Yesterday, I started the “Three Truths and a Lie” icebreaker. Not many responses in the blog comments themselves (Hello? Testing…one, two…is this thing on?), but I had to laugh at the handful of emails, Twitter messages and even a text I got from people trying to guess which one was my lie.
So, here’s the big reveal! The LIE was….
I graduated 20 years ago, but I still hold a school record in swimming at my high school.
The only thing that is even remotely true here is that I graduated from high school 20 years ago. I don’t even know how to swim. And, for an interesting twist, my high school was tiny…we didn’t even have a pool OR a swim team! Heeey-oh!
This would make these statements my 3 TRUTHS:
I have a crippling fear of hamsters.
And mice. And rats. And gerbils. And squirrels. And chipmunks. And bats. And ferrets. And anything else even remotely rodent-like. Can. Not. Handle. It.
I have been to 45 of the 50 states.
I’m on a quest to visit all 50 states before I’m 40. Which means, if your organization is in North Dakota, Kansas, Oklahoma, Oregon or Alaska, please call me if you need a workshop facilitator or your organization has other learning or onboarding needs…because I have exactly one year, nine months and five days to visit your state. #lamesalespitch
I own over 100 pairs of shoes.
Why do I share this info with you, dear reader? A few reasons:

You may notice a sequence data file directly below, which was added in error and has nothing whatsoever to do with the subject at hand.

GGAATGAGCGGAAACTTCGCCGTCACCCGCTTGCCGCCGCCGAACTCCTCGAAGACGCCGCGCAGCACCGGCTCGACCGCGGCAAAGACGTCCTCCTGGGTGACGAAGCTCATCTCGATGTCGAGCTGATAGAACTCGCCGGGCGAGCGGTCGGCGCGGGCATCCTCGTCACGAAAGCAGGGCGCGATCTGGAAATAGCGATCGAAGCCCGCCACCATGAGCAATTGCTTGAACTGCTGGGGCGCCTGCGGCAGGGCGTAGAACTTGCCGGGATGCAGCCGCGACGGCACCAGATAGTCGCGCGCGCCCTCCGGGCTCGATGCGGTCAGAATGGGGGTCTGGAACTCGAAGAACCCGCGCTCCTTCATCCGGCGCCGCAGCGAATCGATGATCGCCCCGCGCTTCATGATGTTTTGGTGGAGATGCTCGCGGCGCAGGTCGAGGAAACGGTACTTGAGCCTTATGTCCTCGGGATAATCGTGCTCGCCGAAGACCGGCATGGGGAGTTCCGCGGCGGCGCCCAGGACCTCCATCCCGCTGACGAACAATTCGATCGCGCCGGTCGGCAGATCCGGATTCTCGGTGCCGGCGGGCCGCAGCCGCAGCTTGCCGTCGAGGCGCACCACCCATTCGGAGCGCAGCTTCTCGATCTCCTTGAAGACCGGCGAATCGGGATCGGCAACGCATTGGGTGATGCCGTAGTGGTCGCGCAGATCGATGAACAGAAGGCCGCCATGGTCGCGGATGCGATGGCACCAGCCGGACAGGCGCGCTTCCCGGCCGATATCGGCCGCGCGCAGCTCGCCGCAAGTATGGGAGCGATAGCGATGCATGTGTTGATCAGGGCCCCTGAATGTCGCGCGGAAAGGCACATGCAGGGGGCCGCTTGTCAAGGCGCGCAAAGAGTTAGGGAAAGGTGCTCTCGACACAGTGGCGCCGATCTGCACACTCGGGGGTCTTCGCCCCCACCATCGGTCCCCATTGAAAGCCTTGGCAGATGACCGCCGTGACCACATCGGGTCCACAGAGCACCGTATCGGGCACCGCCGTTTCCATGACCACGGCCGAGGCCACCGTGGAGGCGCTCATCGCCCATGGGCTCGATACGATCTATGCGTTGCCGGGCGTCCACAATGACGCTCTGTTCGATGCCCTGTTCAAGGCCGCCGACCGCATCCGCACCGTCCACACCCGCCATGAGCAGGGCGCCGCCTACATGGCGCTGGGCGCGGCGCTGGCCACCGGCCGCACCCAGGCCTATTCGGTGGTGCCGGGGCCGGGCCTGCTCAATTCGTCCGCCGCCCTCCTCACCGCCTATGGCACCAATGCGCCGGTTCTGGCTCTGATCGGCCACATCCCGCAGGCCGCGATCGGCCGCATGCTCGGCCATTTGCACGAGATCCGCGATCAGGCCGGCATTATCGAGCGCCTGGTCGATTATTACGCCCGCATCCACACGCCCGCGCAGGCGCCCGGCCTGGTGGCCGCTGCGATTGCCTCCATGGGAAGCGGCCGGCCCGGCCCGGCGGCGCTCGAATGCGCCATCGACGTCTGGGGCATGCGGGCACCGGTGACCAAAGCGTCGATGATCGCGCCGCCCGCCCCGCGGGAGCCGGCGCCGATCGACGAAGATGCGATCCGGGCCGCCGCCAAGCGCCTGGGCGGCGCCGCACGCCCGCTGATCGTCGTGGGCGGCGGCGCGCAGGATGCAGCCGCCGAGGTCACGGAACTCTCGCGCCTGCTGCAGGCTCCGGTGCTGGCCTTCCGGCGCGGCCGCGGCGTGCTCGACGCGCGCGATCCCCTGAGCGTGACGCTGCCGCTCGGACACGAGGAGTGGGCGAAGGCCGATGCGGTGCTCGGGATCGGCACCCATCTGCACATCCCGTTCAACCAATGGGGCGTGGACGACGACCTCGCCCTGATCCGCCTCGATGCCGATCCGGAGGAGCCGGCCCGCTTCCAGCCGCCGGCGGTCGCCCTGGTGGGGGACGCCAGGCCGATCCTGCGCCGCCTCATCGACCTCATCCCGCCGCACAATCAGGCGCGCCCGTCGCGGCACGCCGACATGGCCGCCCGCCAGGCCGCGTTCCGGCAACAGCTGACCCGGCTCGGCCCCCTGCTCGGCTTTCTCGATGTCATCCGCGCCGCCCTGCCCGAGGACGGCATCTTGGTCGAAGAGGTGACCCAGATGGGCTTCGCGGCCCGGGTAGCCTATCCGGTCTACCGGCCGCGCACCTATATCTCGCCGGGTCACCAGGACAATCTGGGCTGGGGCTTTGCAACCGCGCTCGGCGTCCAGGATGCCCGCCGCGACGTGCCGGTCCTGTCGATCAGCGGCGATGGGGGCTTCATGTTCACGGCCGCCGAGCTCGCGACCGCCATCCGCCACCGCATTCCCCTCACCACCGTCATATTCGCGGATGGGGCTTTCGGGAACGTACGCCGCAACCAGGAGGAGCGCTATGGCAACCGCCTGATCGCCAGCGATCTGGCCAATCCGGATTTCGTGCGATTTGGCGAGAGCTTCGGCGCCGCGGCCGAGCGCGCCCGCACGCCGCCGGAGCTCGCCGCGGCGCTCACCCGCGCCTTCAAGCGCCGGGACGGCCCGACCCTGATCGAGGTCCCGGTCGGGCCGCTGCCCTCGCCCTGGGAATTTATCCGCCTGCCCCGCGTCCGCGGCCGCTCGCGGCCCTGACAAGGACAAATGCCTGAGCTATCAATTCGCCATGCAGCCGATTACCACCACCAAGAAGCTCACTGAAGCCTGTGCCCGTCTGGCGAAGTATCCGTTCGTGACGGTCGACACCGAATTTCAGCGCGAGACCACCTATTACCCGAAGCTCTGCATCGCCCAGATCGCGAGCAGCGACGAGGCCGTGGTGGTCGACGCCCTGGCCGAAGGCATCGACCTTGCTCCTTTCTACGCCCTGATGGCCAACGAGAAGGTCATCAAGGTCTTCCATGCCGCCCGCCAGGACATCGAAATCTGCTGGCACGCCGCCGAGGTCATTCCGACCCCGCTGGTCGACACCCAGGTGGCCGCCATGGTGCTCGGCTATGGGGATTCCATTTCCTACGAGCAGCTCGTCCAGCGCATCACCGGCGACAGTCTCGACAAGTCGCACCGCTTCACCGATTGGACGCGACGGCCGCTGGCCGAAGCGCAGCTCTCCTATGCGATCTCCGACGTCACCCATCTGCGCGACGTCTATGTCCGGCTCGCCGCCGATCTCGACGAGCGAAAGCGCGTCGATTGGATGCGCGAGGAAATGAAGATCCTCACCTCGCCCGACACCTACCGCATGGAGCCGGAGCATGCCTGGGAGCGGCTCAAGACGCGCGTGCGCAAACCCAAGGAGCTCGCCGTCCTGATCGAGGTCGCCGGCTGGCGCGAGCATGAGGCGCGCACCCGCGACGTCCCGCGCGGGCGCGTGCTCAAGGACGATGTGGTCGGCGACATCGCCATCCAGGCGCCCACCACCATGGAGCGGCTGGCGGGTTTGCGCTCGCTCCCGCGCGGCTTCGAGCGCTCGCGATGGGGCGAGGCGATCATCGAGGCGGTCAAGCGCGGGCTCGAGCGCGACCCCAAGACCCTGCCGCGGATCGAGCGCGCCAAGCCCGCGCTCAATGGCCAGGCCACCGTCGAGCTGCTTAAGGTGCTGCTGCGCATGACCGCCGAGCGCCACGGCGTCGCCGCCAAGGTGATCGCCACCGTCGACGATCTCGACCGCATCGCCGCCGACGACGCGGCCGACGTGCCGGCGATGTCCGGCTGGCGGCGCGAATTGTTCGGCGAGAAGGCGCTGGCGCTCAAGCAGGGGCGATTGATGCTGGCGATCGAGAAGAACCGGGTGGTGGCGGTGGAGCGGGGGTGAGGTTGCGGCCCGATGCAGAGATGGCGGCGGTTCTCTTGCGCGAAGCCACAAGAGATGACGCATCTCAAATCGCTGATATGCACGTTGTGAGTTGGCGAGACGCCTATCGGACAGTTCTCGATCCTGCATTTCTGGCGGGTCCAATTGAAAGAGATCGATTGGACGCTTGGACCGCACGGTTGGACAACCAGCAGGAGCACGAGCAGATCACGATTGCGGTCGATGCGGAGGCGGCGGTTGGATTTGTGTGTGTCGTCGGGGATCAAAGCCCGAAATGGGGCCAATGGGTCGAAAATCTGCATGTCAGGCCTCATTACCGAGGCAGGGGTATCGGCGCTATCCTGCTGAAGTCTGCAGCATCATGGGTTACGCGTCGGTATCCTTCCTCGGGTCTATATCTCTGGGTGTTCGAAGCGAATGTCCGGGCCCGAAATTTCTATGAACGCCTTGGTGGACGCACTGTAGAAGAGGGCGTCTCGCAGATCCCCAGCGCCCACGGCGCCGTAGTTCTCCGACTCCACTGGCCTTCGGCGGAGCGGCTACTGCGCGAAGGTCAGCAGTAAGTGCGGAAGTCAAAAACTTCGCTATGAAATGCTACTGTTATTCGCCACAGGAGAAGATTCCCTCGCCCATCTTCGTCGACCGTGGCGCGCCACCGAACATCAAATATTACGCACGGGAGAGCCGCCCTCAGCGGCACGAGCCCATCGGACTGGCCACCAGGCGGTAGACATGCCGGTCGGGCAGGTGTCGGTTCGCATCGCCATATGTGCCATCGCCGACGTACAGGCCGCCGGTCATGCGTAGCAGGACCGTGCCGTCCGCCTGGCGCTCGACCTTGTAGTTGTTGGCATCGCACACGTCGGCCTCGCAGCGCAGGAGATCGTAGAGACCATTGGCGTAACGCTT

1. Icebreakers give a group a chance to level-set and find common ground in a relaxed, non-threatening way.
2. Icebreakers allow a facilitator to communicate objectives and assemble the group to effectively start an event.
3. Icebreakers create an interactive environment that is conducive for learning.
Sometimes, it can be easy to bypass the icebreaker/introduction stage, jumping right into the training content, particularly when participants know one another. When we do this, we’re neglecting a vital opportunity to engage the group, build upon their natural energy and set the stage for a successful learning event.
So, if you’ve shelved your icebreaker bag-o’-tricks, dust it off and try one out the next time you’re kicking off a training session! If you need some new ideas, I found this interesting resource on the MindTools website. Happy ice-breaking!
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